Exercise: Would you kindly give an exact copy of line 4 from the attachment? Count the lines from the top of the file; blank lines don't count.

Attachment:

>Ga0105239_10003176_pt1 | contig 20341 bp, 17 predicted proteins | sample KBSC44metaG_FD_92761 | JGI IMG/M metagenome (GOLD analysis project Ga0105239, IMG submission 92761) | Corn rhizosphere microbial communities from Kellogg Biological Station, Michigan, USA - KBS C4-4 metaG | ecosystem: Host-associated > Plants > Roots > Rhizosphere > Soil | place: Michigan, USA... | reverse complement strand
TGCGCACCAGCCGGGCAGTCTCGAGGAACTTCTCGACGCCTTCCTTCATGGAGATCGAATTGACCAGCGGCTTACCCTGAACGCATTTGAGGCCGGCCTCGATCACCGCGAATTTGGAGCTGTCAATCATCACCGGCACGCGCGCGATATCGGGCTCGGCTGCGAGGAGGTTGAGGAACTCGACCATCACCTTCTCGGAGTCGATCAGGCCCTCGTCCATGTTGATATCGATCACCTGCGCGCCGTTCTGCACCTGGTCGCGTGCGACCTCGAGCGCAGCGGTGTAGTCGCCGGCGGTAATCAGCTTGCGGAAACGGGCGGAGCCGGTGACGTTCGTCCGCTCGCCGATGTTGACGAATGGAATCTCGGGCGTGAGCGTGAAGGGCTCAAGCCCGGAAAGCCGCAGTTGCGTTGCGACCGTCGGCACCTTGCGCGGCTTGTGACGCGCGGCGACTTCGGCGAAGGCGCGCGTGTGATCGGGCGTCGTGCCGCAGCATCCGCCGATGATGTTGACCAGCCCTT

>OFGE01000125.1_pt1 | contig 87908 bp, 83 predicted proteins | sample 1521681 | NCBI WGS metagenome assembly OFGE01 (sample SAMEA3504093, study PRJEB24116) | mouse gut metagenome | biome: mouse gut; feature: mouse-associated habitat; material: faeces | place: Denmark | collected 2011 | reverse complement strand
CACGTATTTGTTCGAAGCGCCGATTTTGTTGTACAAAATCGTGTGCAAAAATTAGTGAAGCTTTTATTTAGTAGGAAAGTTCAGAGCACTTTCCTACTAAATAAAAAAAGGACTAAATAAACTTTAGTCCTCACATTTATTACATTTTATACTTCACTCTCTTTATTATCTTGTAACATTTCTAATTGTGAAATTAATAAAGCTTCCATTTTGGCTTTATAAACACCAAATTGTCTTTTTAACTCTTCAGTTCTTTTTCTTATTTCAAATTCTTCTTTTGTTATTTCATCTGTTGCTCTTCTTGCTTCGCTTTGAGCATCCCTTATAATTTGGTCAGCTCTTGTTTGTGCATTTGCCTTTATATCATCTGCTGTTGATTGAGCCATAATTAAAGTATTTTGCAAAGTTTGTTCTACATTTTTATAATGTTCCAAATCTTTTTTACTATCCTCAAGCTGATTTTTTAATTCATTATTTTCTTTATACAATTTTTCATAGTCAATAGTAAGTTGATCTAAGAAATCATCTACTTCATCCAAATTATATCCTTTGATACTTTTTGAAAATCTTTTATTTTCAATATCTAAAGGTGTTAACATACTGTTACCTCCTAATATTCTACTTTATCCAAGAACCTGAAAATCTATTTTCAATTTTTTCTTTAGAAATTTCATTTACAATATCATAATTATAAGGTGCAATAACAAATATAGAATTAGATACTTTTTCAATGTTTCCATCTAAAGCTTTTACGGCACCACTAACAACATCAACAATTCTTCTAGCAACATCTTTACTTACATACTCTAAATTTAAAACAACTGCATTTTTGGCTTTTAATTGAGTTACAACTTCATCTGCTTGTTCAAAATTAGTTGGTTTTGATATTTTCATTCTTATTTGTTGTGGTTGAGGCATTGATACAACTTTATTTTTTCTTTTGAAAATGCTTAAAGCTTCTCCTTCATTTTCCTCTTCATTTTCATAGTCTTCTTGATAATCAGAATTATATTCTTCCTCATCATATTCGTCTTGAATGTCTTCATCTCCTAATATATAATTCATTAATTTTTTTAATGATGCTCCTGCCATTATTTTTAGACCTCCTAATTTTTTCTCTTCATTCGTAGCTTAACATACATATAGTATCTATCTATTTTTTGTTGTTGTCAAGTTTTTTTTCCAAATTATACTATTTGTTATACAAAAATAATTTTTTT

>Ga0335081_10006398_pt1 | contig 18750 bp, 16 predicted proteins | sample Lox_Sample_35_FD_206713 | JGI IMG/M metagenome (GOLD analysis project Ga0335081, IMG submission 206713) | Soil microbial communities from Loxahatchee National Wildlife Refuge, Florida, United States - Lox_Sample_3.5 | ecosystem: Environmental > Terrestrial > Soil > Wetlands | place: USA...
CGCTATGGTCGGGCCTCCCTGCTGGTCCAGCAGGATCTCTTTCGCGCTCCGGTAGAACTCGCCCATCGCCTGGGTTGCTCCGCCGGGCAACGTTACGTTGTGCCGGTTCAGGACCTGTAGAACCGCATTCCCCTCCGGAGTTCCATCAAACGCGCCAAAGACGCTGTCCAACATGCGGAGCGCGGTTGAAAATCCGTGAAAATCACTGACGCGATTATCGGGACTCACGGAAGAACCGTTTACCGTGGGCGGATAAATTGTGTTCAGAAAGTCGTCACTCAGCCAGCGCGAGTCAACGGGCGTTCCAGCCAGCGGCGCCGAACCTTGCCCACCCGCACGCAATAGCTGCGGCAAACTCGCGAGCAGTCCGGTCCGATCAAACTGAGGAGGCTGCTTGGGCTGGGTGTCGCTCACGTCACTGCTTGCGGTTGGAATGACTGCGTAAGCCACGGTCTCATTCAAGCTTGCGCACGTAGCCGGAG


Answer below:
CACGTATTTGTTCGAAGCGCCGATTTTGTTGTACAAAATCGTGTGCAAAAATTAGTGAAGCTTTTATTTAGTAGGAAAGTTCAGAGCACTTTCCTACTAAATAAAAAAAGGACTAAATAAACTTTAGTCCTCACATTTATTACATTTTATACTTCACTCTCTTTATTATCTTGTAACATTTCTAATTGTGAAATTAATAAAGCTTCCATTTTGGCTTTATAAACACCAAATTGTCTTTTTAACTCTTCAGTTCTTTTTCTTATTTCAAATTCTTCTTTTGTTATTTCATCTGTTGCTCTTCTTGCTTCGCTTTGAGCATCCCTTATAATTTGGTCAGCTCTTGTTTGTGCATTTGCCTTTATATCATCTGCTGTTGATTGAGCCATAATTAAAGTATTTTGCAAAGTTTGTTCTACATTTTTATAATGTTCCAAATCTTTTTTACTATCCTCAAGCTGATTTTTTAATTCATTATTTTCTTTATACAATTTTTCATAGTCAATAGTAAGTTGATCTAAGAAATCATCTACTTCATCCAAATTATATCCTTTGATACTTTTTGAAAATCTTTTATTTTCAATATCTAAAGGTGTTAACATACTGTTACCTCCTAATATTCTACTTTATCCAAGAACCTGAAAATCTATTTTCAATTTTTTCTTTAGAAATTTCATTTACAATATCATAATTATAAGGTGCAATAACAAATATAGAATTAGATACTTTTTCAATGTTTCCATCTAAAGCTTTTACGGCACCACTAACAACATCAACAATTCTTCTAGCAACATCTTTACTTACATACTCTAAATTTAAAACAACTGCATTTTTGGCTTTTAATTGAGTTACAACTTCATCTGCTTGTTCAAAATTAGTTGGTTTTGATATTTTCATTCTTATTTGTTGTGGTTGAGGCATTGATACAACTTTATTTTTTCTTTTGAAAATGCTTAAAGCTTCTCCTTCATTTTCCTCTTCATTTTCATAGTCTTCTTGATAATCAGAATTATATTCTTCCTCATCATATTCGTCTTGAATGTCTTCATCTCCTAATATATAATTCATTAATTTTTTTAATGATGCTCCTGCCATTATTTTTAGACCTCCTAATTTTTTCTCTTCATTCGTAGCTTAACATACATATAGTATCTATCTATTTTTTGTTGTTGTCAAGTTTTTTTTCCAAATTATACTATTTGTTATACAAAAATAATTTTTTT